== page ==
It’s possible to test handfuls of barley. By “handful”, I mean “a little bit of the batch that can be tested for quality”. Technically, statisticians would call these ‘samples’ but I find it confusing when I read sentences like “how many samples do we need to get a good sample”.  

Up to now, the brewer has used barley from farmer Good, whose handfuls score about 95% on the property that the brewer measures. 

The brewer is now thinking of getting barley from farmers Marginal and Careless. You’ll guess from the farmers’ names that their batches aren’t likely to be quite up to Good’s quality, so the brewer decides to accept a batch if it can score 90% or higher.  

Batch quality  Decision 
90% or higher  Accept 
Otherwise  Reject 

 A decision table for an incoming batch of barley 

What does all this talk about barley have do with surveys? The answer is: barley, very little. The example honors William Gosset, who created many statistical ideas when he worked at the Guinness Brewery.  

Plaaque commemorating William Sealy Gosset 1876-1937, Chief Brewer
Plaque commemorating William Sealy Gosset By Tim Bates – Own work, CC BY-SA 4.0,

But the need to make decisions based on “handfuls” is an approximation of a familiar challenge. We also have an incoming “batch” for our survey – that’s our defined group of people. We also need to know how many of them to ask so that our chance of getting an accurate overall answer is good.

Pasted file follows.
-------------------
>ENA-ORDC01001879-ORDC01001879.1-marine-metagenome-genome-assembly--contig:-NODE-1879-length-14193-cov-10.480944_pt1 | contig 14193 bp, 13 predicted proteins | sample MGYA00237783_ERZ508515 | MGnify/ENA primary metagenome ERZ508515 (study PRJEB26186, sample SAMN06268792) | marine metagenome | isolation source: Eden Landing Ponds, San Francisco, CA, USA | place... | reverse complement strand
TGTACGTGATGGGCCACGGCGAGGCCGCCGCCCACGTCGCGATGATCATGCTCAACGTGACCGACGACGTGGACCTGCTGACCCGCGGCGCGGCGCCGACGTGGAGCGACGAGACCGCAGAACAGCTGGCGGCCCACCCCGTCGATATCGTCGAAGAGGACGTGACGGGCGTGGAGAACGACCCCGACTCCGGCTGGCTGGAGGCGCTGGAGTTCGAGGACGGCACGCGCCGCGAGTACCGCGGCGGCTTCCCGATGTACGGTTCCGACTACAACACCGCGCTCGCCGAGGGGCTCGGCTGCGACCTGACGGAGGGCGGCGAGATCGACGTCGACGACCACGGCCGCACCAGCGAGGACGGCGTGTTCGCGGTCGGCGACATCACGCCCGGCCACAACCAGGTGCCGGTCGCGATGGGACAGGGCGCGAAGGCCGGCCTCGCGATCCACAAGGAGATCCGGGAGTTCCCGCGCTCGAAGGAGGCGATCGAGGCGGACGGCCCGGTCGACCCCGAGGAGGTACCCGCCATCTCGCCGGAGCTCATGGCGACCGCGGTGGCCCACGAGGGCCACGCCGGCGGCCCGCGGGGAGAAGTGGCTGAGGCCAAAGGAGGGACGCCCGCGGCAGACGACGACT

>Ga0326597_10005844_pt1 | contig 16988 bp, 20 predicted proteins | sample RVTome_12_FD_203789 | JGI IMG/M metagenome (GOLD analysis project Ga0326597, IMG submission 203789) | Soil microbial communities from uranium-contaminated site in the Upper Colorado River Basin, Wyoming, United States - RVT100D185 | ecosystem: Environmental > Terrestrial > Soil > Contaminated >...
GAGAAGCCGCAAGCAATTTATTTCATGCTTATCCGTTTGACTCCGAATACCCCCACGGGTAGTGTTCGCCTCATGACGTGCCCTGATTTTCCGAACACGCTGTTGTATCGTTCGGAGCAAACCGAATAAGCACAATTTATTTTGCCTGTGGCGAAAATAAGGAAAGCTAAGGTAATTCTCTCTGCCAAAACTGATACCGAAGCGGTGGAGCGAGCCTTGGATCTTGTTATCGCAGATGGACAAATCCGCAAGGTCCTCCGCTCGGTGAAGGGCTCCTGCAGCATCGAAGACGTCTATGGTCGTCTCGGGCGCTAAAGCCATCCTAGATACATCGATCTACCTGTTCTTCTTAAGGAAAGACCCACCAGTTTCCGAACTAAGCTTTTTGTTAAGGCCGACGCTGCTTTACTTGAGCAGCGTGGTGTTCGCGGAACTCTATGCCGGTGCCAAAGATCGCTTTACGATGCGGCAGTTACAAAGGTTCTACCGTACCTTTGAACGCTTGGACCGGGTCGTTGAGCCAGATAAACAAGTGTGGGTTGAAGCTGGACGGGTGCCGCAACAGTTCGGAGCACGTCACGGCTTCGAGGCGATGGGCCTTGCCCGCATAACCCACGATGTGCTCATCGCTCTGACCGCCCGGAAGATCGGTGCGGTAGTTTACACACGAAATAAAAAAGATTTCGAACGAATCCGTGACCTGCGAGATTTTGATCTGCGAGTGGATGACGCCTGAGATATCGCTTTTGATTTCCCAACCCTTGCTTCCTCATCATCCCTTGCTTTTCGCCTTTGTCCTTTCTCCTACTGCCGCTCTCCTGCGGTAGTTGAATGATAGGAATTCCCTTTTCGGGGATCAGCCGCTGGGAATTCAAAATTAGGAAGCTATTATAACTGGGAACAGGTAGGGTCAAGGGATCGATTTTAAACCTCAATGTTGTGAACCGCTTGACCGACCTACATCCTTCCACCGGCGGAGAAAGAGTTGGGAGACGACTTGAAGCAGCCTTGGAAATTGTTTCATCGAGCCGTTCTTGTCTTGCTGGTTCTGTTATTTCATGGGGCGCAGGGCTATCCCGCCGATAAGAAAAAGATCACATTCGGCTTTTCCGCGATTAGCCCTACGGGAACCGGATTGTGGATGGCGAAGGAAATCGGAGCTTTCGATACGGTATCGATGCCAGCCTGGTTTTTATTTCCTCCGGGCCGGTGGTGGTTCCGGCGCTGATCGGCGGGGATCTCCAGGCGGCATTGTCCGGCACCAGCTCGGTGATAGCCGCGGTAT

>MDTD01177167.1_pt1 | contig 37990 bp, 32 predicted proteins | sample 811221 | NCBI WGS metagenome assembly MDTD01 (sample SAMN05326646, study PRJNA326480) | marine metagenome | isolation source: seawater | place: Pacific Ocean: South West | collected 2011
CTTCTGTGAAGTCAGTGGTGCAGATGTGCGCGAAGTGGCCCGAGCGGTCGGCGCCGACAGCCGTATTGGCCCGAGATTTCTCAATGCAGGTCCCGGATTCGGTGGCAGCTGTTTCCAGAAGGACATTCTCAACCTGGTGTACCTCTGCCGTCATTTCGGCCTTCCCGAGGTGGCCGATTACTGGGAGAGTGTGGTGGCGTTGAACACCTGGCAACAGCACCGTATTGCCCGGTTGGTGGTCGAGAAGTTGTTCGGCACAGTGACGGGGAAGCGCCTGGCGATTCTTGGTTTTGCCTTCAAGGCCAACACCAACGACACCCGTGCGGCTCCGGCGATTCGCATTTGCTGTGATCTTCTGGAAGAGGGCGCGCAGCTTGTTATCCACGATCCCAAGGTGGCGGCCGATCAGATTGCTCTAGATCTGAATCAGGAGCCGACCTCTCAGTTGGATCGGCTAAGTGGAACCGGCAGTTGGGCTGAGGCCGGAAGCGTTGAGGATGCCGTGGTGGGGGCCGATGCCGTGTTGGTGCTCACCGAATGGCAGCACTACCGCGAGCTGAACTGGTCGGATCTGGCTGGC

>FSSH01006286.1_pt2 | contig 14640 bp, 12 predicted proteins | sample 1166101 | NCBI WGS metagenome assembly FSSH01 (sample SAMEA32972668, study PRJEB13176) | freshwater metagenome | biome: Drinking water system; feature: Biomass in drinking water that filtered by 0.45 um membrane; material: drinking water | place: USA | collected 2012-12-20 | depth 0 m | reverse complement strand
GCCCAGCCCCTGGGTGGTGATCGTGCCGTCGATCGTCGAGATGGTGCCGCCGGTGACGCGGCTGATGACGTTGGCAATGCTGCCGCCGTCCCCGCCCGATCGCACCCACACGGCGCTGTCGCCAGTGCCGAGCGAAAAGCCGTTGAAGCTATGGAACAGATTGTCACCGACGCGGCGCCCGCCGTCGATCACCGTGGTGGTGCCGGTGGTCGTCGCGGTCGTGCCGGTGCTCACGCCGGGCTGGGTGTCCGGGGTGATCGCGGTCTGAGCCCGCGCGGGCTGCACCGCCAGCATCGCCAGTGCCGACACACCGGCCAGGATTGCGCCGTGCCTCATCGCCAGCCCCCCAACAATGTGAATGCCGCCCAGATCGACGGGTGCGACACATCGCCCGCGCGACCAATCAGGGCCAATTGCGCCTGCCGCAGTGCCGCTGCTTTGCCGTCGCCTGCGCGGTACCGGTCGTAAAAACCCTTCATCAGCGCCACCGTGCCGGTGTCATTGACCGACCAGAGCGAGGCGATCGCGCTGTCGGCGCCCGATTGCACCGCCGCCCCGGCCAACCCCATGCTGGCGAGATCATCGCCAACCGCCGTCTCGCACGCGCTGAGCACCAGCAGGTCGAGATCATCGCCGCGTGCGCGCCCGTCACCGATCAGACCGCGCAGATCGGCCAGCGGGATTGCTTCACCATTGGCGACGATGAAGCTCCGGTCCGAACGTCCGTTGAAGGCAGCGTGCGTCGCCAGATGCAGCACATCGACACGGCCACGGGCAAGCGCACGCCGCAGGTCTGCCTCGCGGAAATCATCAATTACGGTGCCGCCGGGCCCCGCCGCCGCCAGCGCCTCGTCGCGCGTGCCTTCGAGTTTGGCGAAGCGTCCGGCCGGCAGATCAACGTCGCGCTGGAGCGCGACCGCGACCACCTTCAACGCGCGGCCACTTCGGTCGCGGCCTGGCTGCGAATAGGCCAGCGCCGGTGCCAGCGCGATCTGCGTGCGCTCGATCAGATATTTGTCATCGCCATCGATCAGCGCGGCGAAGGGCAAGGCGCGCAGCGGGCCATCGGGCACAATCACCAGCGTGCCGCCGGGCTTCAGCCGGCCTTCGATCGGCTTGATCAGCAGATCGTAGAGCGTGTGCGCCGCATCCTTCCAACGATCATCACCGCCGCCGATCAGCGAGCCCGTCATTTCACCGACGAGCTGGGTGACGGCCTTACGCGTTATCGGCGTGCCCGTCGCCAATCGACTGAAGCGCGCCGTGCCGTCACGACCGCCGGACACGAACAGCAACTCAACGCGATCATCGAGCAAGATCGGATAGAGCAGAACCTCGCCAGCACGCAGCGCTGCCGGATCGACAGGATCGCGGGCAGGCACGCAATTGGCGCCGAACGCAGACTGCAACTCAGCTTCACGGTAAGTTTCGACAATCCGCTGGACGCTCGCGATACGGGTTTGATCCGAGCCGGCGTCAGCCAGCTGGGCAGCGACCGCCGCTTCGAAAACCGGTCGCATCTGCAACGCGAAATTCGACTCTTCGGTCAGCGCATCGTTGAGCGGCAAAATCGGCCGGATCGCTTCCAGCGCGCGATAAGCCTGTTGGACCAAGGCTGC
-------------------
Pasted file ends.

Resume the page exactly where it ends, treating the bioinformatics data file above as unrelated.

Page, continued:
For the moment, let’s put aside the surveys and get back statistical significance, starting with “probability”. 

A probability is a numerical statement of likelihood 

A probability is a quantified statement about possible events. Conventionally, probabilities start at zero (cannot happen), and go up to one (definitely will happen). 

The classic example is flipping a coin. The possible events are “heads” or “tails” depending on which side the coin lands. With two events and an unbiased coin, the probability of “heads” is 1 event out of 2 possibilities = ½. You may well argue that this ignores the possibilities of the coin landing on its edge, or of a passing seagull snatching it when tossed so it never lands at all. At least part of the fun of probabilities is defining the events that you consider. 

I find it easier to convert probabilities to percentages, going from 0% to 100%. That gives my chance of “heads” as 50%. 

A probability less than 0.05 is a small one 

Saying “0.05” is a way of putting a number on “unlikely to be the result of chance”. It’s a small probability that is close to the “cannot happen” end of the scale.  


p < 0.05  Chance of heads  Definitely will happen 
Probability  0  Less than 0.05  0.5  1 
As a percentage  0%  Between 0% and 5%  50%  100% 

Probabilities from “Cannot happen” to “Definitely will happen” 

The opposite of chance is an effect 

The next step is to contrast “unlikely to be the result of chance” with its implied opposite: something other than chance is happening.  

An effect is something happening that is not the result of chance.